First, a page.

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Analysing the benefits of the ‘lowest common denominator’
History shows that economic development, and the subsequent societal modernisation are strong correlates to having both a developed ‘democracy’ and a sustainable ‘rule of law’ and ‘welfare’ state. At the same time, the Bulgarian ‘transition’ can be understood as a failure to meet the expectations of for rapid material convergence with ‘developed’ European economies. This comparative failure is manifested daily in Bulgarian daily through the high levels of poverty, crime, corruption, emigration. Bulgaria has no national (strategic, long-term, non-partisan) goal for eleven years now, after the completion of the last one – our entry into the EU which was accepted by most major social groups at that time.
And since ‘politics is the art of the possible’, let us choose a new goal to serve as the ‘lowest common denominator’ that unifies our heterogeneous society. Such a goal could be sustained, accelerated economic growth until Bulgaria reaches the status of a ‘developed’ country, per the World Bank classification (World Bank 2018a). Or, in other words, join the historically similar nations of Greece, Poland, the Czech Republic, Hungary, Slovakia, Slovenia, the Baltic States (there) in that club (ibid).
Bulgaria is currently classified as a ‘middle-income’ country with a gross domestic income (GNI) of around $7500 per capita. This is about $5,000 from the ‘developed’ group of countries where those similar (but not identical) nations are situated (ibid.). Even less favourable is the comparison with historically different recent late (since 1950) developers such as Italy, Finland, Portugal, Spain, Ireland. The drastic divergence in less than 30 years between us and, for example, Poland – with which we had a similar level of per capita development in 1989 (Figure 2), is remarkable. An analysis deserves our economic lag behind Greece in the late 1960s (Figure 1).
Graphs 1 and 2: The Bulgarian underperformance compared to similar historical and ‘institutional’ cases such as Greece (until 1950) and Poland (until 1989). Data: Maddison Project Database, 2018.
What are the benefits of economic development?
The symptoms of this material underdevelopment are many and visible every day. Often, they are mutually reinforcing, and are expressed in the weaknesses and failures in seeking the following ‘societal benefits’ associated with ‘developed nations’:
A/ Supporting a stable ‘democracy’
The election of the rulers by all adult citizens (democracy) historically often closely follows economic development, i.e. the processes of industrialisation and urbanisation. The subsequent material accumulation often serves as the basis for political freedom, but of course development is not sufficient for the act democratisation itself. Nevertheless, historically, economic development has often been an obstacle to a return to dictatorship (Przeworski et al., 2000).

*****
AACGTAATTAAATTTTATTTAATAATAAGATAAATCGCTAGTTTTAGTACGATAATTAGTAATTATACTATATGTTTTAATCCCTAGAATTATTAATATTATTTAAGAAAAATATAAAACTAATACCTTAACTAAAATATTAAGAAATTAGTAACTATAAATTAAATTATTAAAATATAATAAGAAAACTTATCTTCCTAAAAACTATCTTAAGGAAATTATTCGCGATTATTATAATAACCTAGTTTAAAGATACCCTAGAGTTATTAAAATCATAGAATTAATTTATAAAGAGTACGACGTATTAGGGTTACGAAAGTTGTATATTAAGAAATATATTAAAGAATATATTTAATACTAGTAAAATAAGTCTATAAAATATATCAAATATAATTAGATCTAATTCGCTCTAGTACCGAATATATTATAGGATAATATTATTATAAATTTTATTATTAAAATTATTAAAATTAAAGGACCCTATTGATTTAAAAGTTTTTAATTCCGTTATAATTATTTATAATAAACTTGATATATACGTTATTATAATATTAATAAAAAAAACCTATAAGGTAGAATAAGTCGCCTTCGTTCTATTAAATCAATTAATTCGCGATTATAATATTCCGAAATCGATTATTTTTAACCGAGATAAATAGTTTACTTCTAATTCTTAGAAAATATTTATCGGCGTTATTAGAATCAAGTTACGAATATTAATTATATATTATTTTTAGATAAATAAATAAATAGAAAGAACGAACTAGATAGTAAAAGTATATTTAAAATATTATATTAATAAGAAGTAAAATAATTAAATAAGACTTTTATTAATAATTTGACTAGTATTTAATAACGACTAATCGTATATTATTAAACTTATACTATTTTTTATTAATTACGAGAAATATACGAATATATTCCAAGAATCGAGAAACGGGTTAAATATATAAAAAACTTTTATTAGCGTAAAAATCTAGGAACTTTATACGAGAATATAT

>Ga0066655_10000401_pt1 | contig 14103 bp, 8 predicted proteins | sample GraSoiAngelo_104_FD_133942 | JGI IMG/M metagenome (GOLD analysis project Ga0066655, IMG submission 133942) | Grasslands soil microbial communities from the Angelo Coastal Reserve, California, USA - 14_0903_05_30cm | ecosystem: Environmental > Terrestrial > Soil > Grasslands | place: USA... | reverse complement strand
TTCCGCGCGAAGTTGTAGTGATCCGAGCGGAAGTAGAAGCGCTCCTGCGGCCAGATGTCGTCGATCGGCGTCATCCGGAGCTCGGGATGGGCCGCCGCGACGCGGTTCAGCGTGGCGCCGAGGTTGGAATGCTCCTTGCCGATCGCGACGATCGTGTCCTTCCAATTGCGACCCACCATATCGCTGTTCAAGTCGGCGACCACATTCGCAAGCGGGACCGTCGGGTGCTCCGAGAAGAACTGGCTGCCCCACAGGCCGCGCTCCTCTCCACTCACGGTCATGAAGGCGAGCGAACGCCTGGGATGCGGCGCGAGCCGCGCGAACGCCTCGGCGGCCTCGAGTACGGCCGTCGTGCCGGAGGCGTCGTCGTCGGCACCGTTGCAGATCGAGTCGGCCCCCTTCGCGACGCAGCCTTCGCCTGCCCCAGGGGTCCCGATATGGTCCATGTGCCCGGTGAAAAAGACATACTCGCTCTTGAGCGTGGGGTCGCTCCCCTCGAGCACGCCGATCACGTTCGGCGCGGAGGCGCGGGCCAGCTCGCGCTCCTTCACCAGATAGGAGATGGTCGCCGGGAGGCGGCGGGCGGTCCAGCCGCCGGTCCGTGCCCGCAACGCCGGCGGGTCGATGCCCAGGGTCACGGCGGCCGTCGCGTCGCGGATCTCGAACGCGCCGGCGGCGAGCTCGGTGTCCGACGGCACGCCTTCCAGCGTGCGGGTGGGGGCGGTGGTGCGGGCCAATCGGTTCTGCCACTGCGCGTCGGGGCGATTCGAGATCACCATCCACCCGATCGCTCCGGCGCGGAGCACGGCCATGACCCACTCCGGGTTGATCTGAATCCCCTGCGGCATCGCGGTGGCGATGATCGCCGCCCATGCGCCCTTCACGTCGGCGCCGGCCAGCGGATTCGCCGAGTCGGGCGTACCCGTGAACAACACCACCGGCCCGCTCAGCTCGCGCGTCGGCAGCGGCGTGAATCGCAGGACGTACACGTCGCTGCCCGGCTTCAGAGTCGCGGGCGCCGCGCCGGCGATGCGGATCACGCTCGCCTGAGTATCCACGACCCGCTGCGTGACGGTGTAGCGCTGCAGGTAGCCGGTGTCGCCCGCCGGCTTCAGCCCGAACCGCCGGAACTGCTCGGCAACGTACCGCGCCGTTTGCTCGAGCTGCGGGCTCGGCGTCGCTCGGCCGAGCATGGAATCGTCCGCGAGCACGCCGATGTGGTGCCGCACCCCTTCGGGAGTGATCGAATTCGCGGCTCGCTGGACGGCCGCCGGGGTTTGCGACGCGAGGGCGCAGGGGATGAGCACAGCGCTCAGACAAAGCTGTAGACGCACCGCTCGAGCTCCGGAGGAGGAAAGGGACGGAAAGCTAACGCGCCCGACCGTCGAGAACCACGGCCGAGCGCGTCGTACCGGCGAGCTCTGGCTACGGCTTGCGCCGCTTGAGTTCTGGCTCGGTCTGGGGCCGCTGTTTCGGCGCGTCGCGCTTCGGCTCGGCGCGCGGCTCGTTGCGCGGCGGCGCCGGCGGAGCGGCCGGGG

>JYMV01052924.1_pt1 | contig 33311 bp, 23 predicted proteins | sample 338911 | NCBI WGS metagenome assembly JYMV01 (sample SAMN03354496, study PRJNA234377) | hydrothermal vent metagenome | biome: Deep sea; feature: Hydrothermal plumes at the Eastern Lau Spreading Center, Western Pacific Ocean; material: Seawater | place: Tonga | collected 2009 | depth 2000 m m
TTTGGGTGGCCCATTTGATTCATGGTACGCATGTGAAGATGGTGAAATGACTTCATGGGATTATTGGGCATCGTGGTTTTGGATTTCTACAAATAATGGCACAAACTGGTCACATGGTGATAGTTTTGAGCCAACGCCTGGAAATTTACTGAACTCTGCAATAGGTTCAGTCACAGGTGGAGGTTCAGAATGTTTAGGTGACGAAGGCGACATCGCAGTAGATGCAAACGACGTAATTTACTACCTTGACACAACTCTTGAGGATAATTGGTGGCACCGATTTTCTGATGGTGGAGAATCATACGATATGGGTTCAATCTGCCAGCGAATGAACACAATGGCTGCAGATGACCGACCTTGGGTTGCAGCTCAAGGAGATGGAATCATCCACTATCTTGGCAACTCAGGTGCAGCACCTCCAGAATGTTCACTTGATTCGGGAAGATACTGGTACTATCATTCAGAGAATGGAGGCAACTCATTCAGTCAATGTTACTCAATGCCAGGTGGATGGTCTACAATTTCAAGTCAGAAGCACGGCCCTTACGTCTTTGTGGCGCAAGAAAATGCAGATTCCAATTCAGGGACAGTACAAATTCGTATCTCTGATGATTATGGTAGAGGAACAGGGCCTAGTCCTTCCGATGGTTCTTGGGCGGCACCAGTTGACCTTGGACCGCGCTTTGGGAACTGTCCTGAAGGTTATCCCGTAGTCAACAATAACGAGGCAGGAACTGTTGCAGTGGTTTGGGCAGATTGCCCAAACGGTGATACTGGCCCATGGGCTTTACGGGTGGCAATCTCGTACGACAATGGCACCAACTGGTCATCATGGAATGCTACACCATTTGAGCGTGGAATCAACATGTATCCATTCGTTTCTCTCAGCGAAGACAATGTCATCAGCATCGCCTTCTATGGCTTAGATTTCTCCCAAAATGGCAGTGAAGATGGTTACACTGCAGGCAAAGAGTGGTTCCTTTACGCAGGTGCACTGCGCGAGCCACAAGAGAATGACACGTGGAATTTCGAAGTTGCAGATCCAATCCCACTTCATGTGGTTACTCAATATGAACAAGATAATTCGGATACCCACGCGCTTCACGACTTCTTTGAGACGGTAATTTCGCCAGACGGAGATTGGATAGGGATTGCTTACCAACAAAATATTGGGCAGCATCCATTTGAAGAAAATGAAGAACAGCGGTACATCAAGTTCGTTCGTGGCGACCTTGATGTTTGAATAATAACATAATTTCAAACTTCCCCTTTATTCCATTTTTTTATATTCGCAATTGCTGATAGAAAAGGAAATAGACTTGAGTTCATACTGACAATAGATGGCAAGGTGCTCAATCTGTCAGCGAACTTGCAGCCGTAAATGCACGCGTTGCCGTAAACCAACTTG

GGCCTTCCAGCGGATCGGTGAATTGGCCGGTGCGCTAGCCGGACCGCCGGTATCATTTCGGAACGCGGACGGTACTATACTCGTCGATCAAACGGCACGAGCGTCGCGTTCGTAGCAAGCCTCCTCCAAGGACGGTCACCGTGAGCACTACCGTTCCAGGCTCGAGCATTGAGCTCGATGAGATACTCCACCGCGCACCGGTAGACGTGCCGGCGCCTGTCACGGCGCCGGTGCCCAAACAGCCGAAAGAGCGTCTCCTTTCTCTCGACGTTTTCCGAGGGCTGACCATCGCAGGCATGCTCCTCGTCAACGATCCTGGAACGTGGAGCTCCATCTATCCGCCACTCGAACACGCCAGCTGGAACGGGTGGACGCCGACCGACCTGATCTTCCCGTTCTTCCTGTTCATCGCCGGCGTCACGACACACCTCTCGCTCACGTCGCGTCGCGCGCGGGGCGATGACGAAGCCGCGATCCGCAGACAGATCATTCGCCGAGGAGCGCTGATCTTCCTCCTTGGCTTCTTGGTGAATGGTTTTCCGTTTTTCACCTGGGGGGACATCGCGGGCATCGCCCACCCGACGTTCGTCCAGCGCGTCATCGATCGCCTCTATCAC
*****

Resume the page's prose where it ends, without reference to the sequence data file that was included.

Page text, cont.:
→ The usual examples are most of the ‘Western’ countries that first industrialised and urbanised in the 19th century and then ‘democratised’ between the 1920s and 1980s for all of their citizens. Examples are the United States, France, the United Kingdom, Germany, Switzerland, etc.
→ Other (recent and somewhat closer) examples of post-development democracies are Portugal, Spain, Greece, South Korea and Taiwan. After a rapid growth phase in the 1950s-60s, these countries ‘democratised’ between 1974 and 1992 (Polity IV, 2012).
B / Supporting an established rule of law regime (‘liberal‘ democracy)
This is usually defined as the establishment of systems of rules (‘institutions’) that apply to every member of a society such as the ‘rule of law’, ‘judicial’ and ‘media independence’, and ‘anti-corruption’ efforts. Such durable frameworks often emerg to serve already prospering nations. In such nations, individuals are empowered by the material progress that industrialisation and urbanisation have created, and demand the establishment of such institutions (i.e. appearance of a ‘middle class’) (Lipset, 1959).
→ Examples: The development-to-democratisation cases previously mentioned in East Asia and Southern Europe since 1950; and after 1990 – Eastern Europe. The change in individual- but collective- behaviour and preferences (that comes with the horizontal spread of the real power through material development) is evident from the recent cases of mass protests against the perception of government corruption. These led to resignations or the loss of long-held power – and not to indiscriminate repression, as is often the case in many poorer countries – in the newly prospering Slovakia, Romania, Korea, Malta, Malaysia.
C / Building and paying for a sustainable ‘welfare state’
This is defined as accessible health care, education, guaranteed pensions, and other social benefits. This political ‘package’ was actually formed during the so-called ‘golden age’ of growth and development (1950-1973) of industrialised nations. For comparison, in 2016 nearly 23% of Bulgarians are below the national poverty threshold; this problem is visible throughout the transition period (World Bank, 2018b).
→ Examples: post-war Western European countries, Canada, Australia, New Zealand, the Scandinavian nations, Southern Europe.
D / Crime Reduction, Sustainable Defence Spending, Sound international Relations
The urbanisation and industrialisation of societies is also marked by a steady decrease in the levels of crime per capita (The Economist, 2013). In addition, defence is, of course, easier when the material well-being of the economy can provide the budget resources for satisfactory defence capabilities. Another observed durable trend is that modern democratic nations very rarely fight (openly) between each other (Doyle, 1986); that is, the economic development of Bulgaria and the region can prevent future conflicts by strengthening the democratic responsibilities of respective governments (see points A/ b and B/).
Bulgaria is threatened by the ‘growing old before it got rich’ syndrome (World Bank, 2015: page 14). The peak in the birth rate was observed in the 1920s – about one generation prior to the forced industrialisation and urbanisation (Ivanov and Tooze, 2007). It is clear from UN data that the decline in birth rates to the reproductive minimum (about 2 per mother) occurred in the mid-1960s (United Nations Population Division, 2017).